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The internet as a remote platform for day-to-day human interactions has been growing exponentially for many years – and internet crime along with it. Therefore, the existing legal framework, which often comes from the "offline" age, is sometimes tested for its ability to cope with the new online reality.
It frequently fails, as confirmed by the latest EU court decision. Whether you are a law enforcement officer or a pirate, this judgment may be relevant for your business or private life.
There are many online platforms that allow authors to publish their music, films and other content. But the same channels are also used to illegally share copyrighted works between private users uploading and downloading content without the participation of copyright holders. That is why copyright holders often try to use the existing laws to track down these infringers. Constantin Film Verleih, which holds exclusive rights to films like Parker and Scary Movie 5, asked YouTube LLC and Google Inc. to provide comprehensive information about users who illegally uploaded these films to YouTube. The resulting decision of the Court of Justice of the European Union ("CJEU") No. C-264/19 is based on a narrow interpretation of the term "address" in connection with the protection of intellectual property.
Under Article 8 (2) (a) of Directive 2004/48/EC, during proceedings on infringement of intellectual property rights courts may order the infringer or other person to provide information about the origin and distribution networks of the infringing goods or services. The information must include the names and addresses of the producers, manufacturers, distributors, suppliers and other previous holders of infringing goods or services, as well as the intended wholesalers and retailers.
Online infringers using YouTube or other platforms are usually hidden behind false identities, which are useless for the copyright holders trying to bring them to justice. Therefore, Constantin Film Verleih tried to take advantage of the above-mentioned legal provision and have YouTube and Google disclose not only the false names and addresses of the infringers but also their actual e-mail addresses, IP addresses and phone numbers.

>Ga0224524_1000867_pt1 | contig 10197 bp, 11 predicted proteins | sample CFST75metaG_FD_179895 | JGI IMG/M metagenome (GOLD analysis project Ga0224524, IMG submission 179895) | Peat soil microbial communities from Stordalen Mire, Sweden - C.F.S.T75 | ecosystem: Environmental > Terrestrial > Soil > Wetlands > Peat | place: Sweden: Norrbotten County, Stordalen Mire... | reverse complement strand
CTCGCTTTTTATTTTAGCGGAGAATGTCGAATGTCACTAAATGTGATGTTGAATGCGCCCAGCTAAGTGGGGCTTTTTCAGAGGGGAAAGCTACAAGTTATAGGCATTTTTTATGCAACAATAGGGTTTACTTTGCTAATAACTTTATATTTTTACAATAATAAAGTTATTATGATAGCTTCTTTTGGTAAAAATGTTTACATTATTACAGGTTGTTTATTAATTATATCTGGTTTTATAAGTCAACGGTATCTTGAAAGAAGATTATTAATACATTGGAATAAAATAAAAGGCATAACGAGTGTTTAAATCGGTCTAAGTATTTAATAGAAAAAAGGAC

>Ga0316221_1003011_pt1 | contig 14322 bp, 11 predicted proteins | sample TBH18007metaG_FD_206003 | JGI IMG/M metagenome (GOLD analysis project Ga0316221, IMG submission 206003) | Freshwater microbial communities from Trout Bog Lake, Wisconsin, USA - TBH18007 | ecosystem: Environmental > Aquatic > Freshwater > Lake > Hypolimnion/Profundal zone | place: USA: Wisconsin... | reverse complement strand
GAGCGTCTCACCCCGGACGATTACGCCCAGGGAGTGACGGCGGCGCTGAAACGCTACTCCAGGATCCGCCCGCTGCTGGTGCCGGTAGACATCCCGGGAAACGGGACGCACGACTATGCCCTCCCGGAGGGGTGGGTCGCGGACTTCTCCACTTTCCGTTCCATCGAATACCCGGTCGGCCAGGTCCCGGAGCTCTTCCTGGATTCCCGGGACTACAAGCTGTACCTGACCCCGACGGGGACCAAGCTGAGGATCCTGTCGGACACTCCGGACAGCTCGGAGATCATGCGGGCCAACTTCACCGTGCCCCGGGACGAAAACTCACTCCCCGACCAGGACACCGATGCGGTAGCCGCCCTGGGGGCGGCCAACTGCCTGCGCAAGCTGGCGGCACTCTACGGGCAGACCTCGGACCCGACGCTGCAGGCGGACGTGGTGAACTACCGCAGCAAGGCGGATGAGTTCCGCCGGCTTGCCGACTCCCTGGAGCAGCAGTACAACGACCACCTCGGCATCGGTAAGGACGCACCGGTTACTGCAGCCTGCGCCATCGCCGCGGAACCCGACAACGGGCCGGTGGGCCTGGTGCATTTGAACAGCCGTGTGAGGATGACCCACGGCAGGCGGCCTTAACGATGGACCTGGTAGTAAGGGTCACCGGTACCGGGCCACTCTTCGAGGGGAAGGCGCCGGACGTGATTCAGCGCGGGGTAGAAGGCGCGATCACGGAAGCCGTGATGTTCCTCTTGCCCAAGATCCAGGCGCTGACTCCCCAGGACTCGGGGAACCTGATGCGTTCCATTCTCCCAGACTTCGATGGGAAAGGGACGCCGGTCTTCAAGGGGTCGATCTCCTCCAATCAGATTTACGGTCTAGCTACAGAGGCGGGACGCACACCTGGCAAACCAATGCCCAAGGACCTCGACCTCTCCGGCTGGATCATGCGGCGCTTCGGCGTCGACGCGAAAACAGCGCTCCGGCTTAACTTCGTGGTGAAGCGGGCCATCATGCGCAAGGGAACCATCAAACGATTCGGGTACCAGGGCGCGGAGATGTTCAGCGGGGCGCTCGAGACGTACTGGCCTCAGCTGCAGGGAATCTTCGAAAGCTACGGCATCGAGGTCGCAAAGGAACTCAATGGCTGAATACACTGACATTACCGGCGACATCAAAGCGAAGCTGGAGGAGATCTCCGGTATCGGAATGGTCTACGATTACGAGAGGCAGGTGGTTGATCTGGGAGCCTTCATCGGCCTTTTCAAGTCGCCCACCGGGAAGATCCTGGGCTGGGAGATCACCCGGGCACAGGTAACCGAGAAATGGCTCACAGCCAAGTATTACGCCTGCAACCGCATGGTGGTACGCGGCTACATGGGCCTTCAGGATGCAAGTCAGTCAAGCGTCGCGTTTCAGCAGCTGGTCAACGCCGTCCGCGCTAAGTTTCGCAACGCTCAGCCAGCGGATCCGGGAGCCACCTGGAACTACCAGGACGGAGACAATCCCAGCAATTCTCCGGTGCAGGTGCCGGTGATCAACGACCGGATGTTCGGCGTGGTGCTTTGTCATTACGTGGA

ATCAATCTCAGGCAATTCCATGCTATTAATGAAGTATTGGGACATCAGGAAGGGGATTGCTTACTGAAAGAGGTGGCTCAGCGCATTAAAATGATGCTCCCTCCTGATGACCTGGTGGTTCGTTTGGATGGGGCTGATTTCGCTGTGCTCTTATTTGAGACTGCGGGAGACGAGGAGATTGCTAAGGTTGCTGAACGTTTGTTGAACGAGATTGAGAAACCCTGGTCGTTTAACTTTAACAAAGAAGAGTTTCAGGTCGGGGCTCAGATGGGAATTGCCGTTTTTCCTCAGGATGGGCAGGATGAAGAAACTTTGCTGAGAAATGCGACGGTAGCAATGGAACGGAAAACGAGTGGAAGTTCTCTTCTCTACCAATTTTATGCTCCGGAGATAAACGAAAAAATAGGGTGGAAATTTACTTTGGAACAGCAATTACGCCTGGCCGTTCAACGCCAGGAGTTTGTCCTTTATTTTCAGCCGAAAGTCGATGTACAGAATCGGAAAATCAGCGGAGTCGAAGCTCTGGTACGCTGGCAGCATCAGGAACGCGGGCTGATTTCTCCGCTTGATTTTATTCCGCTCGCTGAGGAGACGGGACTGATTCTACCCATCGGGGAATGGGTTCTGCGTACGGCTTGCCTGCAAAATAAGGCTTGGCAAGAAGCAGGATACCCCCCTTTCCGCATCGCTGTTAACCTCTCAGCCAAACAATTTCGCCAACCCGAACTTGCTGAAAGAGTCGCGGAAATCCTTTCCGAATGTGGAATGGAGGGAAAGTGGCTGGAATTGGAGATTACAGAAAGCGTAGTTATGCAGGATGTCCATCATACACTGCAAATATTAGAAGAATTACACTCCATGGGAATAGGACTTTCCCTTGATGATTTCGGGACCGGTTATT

The German Federal Court of Justice referred the following question for a preliminary ruling to the CJEU: Do the "addresses" of the producers (or other persons) of the goods and services mentioned in Article 8 (2) (a) of Directive 2004/48 also include the e-mail addresses, telephone numbers and IP addresses used by service users?
Despite practical arguments to the contrary, the court took a formalistic approach. Because the Directive does not define the term "address", its meaning and scope must be determined in accordance with its usual meaning in everyday language, considering the context, the purpose of the rules and its origins. And the usual meaning of the term "address" in everyday language covers only a postal address which is a permanent address of habitual residence. Therefore, the CJEU took the position that the Directive does not allow for the disclosure of e-mail addresses, telephone numbers or IP addresses.
The judges obviously considered a broader information right to contradict the lawmakers' concerns about the privacy of individual platform users, which were reflected in the express wording of the Directive itself. Therefore, the CJEU applied self-restraint and refused to go beyond the literal wording of the law. The court also expressed its belief that even this narrow information right is in line with the purposes of the Directive.
The court's restrictive view regarding the information right could seem surprising in light of the commercial reality, where infringers are often able to escape justice by using false "offline" names and addresses. This defeats the purpose of the Directive, at least in the anonymous virtual space of the internet. There are persuasive arguments that the interpretation of the term "address" should change in today's digital age to also include at least the IP address of the infringers, so that they may actually be identified.
In the medium-term, we can expect increased pressure from rightsholders on national lawmakers to update the local laws implementing the Directive to better reflect the everyday reality of virtual crime. After all, the Directive was adopted on a so-called minimum harmonisation basis, which allows national legislators to expand the scope of information provided to rightsholders. The wording of the Czech law is just as "offline" as the above-mentioned German one, meaning that this small clash in the eternal battle between intellectual property and individual freedoms may move from the CJEU to the parliaments of the EU Member States.
authors: Stanislav Bednář, Libuše Dočekalová
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Attorney at Law